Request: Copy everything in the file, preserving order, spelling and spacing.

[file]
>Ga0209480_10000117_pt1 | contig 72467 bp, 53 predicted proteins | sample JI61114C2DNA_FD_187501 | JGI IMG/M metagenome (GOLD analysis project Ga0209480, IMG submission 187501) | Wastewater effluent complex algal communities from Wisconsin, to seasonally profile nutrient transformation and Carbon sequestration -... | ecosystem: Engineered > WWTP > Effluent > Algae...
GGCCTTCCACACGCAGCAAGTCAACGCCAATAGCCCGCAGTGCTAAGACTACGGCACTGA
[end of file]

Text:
>Ga0209480_10000117_pt1 | contig 72467 bp, 53 predicted proteins | sample JI61114C2DNA_FD_187501 | JGI IMG/M metagenome (GOLD analysis project Ga0209480, IMG submission 187501) | Wastewater effluent complex algal communities from Wisconsin, to seasonally profile nutrient transformation and Carbon sequestration -... | ecosystem: Engineered > WWTP > Effluent > Algae...
GGCCTTCCACACGCAGCAAGTCAACGCCAATAGCCCGCAGTGCTAAGACTACGGCACTGA